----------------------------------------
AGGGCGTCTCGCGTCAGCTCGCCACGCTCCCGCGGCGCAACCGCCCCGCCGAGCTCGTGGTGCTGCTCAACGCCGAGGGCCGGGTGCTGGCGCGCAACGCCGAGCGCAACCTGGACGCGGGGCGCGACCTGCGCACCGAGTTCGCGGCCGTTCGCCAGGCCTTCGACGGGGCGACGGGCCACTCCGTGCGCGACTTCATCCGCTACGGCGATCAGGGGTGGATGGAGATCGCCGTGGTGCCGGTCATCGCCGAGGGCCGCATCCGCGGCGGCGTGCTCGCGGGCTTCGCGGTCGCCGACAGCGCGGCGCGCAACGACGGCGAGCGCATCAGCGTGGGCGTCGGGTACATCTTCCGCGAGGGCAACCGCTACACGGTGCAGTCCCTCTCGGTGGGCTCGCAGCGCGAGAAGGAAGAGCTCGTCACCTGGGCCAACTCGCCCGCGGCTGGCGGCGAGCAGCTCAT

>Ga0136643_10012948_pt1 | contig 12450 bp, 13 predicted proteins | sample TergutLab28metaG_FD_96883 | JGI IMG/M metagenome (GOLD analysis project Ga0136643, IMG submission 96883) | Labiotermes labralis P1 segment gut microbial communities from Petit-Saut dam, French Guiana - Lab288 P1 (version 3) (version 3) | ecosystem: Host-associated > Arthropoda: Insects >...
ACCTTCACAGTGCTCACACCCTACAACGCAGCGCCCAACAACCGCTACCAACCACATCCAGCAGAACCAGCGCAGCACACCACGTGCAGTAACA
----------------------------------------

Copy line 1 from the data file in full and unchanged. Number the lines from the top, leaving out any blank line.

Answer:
AGGGCGTCTCGCGTCAGCTCGCCACGCTCCCGCGGCGCAACCGCCCCGCCGAGCTCGTGGTGCTGCTCAACGCCGAGGGCCGGGTGCTGGCGCGCAACGCCGAGCGCAACCTGGACGCGGGGCGCGACCTGCGCACCGAGTTCGCGGCCGTTCGCCAGGCCTTCGACGGGGCGACGGGCCACTCCGTGCGCGACTTCATCCGCTACGGCGATCAGGGGTGGATGGAGATCGCCGTGGTGCCGGTCATCGCCGAGGGCCGCATCCGCGGCGGCGTGCTCGCGGGCTTCGCGGTCGCCGACAGCGCGGCGCGCAACGACGGCGAGCGCATCAGCGTGGGCGTCGGGTACATCTTCCGCGAGGGCAACCGCTACACGGTGCAGTCCCTCTCGGTGGGCTCGCAGCGCGAGAAGGAAGAGCTCGTCACCTGGGCCAACTCGCCCGCGGCTGGCGGCGAGCAGCTCAT